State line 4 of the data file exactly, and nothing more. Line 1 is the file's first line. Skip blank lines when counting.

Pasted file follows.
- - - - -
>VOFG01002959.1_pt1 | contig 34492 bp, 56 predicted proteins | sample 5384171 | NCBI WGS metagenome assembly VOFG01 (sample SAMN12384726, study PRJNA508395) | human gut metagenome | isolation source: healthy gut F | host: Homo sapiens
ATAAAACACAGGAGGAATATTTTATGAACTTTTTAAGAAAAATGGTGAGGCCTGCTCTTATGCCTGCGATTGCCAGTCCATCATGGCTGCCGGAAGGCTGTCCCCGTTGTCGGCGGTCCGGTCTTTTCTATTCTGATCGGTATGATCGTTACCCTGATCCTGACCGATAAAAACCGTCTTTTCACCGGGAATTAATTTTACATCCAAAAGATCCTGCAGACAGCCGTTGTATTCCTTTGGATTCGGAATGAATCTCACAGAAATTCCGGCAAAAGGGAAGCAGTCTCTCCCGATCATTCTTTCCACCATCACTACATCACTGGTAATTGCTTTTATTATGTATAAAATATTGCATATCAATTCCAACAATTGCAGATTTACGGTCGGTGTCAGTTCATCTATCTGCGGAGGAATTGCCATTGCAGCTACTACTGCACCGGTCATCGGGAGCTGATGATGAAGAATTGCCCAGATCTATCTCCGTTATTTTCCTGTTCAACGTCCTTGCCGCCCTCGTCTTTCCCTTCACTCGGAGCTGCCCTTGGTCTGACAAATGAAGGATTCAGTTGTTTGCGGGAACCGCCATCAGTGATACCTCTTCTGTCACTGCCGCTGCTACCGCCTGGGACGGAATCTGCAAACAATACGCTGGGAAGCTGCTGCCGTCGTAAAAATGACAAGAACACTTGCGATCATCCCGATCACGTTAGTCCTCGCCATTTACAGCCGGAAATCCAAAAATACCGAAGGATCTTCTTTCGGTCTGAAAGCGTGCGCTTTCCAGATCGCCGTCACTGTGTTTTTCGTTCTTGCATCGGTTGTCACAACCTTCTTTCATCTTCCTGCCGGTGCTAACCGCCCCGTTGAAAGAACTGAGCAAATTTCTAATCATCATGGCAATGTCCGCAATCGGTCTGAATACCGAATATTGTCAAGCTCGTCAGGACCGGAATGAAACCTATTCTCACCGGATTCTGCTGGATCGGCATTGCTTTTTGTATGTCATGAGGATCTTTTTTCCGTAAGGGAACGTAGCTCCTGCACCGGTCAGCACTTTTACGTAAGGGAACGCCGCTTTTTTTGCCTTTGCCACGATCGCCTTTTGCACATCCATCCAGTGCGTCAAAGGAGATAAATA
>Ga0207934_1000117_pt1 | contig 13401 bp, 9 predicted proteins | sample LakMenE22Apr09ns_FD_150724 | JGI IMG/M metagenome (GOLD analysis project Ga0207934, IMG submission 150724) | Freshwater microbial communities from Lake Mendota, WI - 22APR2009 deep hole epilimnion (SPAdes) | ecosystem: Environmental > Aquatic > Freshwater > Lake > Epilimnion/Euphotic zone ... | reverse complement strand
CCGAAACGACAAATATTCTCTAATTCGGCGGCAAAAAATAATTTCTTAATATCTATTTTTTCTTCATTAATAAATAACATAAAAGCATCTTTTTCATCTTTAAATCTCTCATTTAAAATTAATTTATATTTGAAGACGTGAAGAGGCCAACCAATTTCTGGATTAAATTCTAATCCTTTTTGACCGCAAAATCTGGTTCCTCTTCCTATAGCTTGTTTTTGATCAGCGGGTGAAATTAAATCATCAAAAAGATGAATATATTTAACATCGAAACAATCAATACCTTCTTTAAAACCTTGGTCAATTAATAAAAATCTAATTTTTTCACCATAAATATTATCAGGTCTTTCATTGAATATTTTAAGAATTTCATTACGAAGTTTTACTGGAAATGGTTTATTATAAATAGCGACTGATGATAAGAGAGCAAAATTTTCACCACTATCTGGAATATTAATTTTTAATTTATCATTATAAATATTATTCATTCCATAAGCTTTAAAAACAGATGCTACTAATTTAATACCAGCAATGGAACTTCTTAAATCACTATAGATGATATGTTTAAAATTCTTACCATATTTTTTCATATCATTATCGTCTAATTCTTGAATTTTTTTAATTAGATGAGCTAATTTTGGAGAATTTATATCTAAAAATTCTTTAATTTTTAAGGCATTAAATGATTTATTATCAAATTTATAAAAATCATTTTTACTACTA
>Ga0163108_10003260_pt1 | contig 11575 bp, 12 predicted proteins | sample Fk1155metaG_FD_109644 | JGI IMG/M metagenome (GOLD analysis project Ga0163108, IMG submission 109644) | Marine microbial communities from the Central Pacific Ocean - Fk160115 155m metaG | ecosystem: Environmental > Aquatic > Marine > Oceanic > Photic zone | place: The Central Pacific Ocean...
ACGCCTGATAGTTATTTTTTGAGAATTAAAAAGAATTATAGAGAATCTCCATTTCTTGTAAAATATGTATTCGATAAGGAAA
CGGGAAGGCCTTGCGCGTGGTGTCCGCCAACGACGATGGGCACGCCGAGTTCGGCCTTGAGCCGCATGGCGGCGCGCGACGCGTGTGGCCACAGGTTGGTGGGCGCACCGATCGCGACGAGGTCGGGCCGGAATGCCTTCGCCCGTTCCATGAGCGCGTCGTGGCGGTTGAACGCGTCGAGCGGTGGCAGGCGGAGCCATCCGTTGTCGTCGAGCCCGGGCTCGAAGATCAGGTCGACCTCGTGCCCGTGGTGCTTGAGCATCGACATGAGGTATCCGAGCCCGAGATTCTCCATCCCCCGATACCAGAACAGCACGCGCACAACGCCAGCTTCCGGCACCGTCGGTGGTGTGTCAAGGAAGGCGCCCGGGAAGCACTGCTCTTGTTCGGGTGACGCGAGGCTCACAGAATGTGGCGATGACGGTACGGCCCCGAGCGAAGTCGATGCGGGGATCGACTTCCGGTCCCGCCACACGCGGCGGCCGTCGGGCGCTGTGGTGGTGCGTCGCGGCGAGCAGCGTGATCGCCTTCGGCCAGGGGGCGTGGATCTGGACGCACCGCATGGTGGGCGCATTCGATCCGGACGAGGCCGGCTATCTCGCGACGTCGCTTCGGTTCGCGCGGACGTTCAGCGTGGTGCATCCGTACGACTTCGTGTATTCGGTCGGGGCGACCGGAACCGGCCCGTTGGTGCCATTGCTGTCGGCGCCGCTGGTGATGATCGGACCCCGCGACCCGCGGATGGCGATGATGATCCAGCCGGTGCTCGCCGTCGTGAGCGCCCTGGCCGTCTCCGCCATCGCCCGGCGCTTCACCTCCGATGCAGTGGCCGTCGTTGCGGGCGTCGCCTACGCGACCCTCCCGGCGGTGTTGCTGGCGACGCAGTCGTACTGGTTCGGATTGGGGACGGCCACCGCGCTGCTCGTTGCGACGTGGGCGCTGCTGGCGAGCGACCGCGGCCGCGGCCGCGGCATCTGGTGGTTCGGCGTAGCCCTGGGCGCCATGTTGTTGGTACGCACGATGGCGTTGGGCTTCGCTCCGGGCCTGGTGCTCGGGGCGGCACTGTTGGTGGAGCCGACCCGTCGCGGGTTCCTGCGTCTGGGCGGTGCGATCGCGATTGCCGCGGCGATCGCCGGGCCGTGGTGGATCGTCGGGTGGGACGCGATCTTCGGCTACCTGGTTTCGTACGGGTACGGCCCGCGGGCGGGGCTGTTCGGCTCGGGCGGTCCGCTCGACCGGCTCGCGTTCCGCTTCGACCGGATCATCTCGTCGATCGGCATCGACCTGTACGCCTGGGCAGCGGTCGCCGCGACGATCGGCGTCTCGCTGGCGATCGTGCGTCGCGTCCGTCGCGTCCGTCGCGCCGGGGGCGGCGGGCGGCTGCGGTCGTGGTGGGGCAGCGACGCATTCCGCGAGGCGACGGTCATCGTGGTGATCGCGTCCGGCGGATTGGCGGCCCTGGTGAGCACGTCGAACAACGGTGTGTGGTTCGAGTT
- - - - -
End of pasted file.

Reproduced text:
CCGAAACGACAAATATTCTCTAATTCGGCGGCAAAAAATAATTTCTTAATATCTATTTTTTCTTCATTAATAAATAACATAAAAGCATCTTTTTCATCTTTAAATCTCTCATTTAAAATTAATTTATATTTGAAGACGTGAAGAGGCCAACCAATTTCTGGATTAAATTCTAATCCTTTTTGACCGCAAAATCTGGTTCCTCTTCCTATAGCTTGTTTTTGATCAGCGGGTGAAATTAAATCATCAAAAAGATGAATATATTTAACATCGAAACAATCAATACCTTCTTTAAAACCTTGGTCAATTAATAAAAATCTAATTTTTTCACCATAAATATTATCAGGTCTTTCATTGAATATTTTAAGAATTTCATTACGAAGTTTTACTGGAAATGGTTTATTATAAATAGCGACTGATGATAAGAGAGCAAAATTTTCACCACTATCTGGAATATTAATTTTTAATTTATCATTATAAATATTATTCATTCCATAAGCTTTAAAAACAGATGCTACTAATTTAATACCAGCAATGGAACTTCTTAAATCACTATAGATGATATGTTTAAAATTCTTACCATATTTTTTCATATCATTATCGTCTAATTCTTGAATTTTTTTAATTAGATGAGCTAATTTTGGAGAATTTATATCTAAAAATTCTTTAATTTTTAAGGCATTAAATGATTTATTATCAAATTTATAAAAATCATTTTTACTACTA